Camera review: Canon EOS-1D (preliminary)
17th December - 2001
There are only half a dozen of these cameras being circulated among journalists in the UK, so we are limited to just under a week of hands-on testing. We have a schedule of our own tests to carry out, but if you have a question we can answer about the EOS-1D, either by examining the camera and/or its documentation, or by testing it in a certain way, weíd be interested to hear from you - just hit the feedback button .
After less than 48 hours with the camera, initial impressions are, as you might expect, of awe. I have used Canonís other digital SLR model, the D30, extensively and while the EOS-1D shares many similarities with its smaller, lighter and less powerful sibling, the 1D is far, far more than a beefed up, faster D30.
For one thing, the controls, while retaining a D30-style vertical column of function buttons on the left of the rear fascia, plus the EOS trademark thumb-wheel, are more complex, requiring more manual dexterity when summoning the layers of information display options and controls.
That said, in true EOS-1 tradition, the 1D handles beautifully. Itís heavy, but fits into oneís grip as if it were a natural extension of your hands.
Machine gun action
The temptation to try out the IDís high speed continuous shooting mode was difficult to resist. Itís much like Iíd imaging a machine gun would be like to fire - 8 frames per second. Itís not that quiet either, but sounds the part.
Through the viewfinder
Through the viewfinder you will find a view that is bigger and brighter than the D30, though not quite as spacious as a film EOS, I feel. The on-screen red highlighted autofocus points are reassuring, though Iím trying to find out if itís possible to keep them lit rather than blinking out after about half a second.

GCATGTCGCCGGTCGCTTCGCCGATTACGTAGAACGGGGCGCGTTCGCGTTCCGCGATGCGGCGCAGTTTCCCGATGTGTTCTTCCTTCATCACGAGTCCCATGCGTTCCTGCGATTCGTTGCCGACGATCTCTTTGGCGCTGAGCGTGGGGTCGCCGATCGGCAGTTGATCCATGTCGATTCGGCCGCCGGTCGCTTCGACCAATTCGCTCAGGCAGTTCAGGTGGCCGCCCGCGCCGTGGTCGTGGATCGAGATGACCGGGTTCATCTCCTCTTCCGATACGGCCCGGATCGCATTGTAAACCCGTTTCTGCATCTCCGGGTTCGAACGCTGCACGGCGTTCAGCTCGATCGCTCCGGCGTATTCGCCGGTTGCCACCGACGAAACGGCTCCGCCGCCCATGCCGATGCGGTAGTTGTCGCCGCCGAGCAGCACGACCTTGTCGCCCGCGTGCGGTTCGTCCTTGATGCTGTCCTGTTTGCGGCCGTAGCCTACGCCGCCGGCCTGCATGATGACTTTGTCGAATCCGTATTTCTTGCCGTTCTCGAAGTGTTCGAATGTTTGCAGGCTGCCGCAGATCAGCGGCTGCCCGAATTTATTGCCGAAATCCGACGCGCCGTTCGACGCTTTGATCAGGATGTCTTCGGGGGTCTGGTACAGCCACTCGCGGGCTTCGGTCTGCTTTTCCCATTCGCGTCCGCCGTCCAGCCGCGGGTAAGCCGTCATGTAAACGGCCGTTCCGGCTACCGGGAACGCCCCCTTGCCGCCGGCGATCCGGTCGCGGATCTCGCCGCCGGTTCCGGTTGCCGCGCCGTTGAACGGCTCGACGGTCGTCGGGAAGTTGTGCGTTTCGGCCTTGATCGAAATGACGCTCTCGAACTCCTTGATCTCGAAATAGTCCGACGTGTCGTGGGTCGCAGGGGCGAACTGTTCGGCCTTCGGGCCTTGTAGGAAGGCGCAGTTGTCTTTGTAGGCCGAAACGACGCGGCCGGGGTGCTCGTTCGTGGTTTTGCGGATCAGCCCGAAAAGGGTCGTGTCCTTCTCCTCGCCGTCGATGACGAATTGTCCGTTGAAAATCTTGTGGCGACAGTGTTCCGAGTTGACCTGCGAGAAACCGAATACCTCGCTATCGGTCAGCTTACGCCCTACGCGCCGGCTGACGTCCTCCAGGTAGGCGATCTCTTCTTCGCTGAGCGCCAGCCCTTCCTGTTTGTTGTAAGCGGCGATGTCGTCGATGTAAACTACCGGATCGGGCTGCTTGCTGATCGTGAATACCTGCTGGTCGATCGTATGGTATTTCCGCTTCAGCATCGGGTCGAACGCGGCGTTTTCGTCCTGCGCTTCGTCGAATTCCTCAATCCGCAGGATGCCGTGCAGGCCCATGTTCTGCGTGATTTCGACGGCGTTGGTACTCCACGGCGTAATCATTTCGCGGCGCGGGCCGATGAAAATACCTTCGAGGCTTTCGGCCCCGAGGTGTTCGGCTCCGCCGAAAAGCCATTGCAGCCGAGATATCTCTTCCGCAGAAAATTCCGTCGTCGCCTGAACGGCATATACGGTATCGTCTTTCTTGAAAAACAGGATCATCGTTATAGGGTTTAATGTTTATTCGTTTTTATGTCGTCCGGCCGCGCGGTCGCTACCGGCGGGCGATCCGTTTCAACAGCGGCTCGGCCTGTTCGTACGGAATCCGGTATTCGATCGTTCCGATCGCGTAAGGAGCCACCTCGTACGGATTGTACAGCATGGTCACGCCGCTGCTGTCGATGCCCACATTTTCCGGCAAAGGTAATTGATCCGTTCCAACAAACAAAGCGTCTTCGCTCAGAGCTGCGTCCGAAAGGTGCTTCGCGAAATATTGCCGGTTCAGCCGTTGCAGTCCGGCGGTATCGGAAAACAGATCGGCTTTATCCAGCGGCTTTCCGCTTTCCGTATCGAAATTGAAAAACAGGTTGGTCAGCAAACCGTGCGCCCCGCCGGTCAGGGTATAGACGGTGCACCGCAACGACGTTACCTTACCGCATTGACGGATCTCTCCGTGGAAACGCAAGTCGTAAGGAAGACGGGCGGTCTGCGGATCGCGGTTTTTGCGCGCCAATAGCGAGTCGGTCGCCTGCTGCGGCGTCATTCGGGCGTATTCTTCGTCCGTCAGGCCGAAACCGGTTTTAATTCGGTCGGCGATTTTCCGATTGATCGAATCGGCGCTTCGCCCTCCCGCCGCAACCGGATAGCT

This one is going to take a lot of work. Initial impressions are very good indeed. I accidentally left the camera set to 1250 ISO and while you can see the grain if you look closely, itís less evident than a D30 at 800 ISO. There is an ongoing debate about the nature of the grain produced by current 1Ds - with some feeling itís not random enough. Iíll reserve judgement on that for now.
But one thing is for sure, the large 4 megapixel CCD manages to retain plenty of the detail that the 28-70 f/2.8 L lens can throw at it. Just to whet your appetite, below are two thumbnails linking to 640 pixel wide reproductions of shots taken at 400 and 1250 ISO, respectively. There will be a lot more sample images to come as we continue our tests on the camera:
Both pictures were shot using flash bounced from the white ceiling. As I only had a Canon EZ 430 unit to hand (the 1D, like all recent EOS cameras will only work in auto flash mode with the new generation EX flash range), I had to guess the manual exposure. Both images have had basic contrast and levels adjustment in Photoshop and are not meant to be examples of virgin image quality.
Thatís all for now - weíll have further updates during the week, followed by an in-depth review of the 1D once weíve had time to collate all the data gathered.
But in the mean time, donít forget to contact us if you have a question we might be able to answer about this remarkable camera.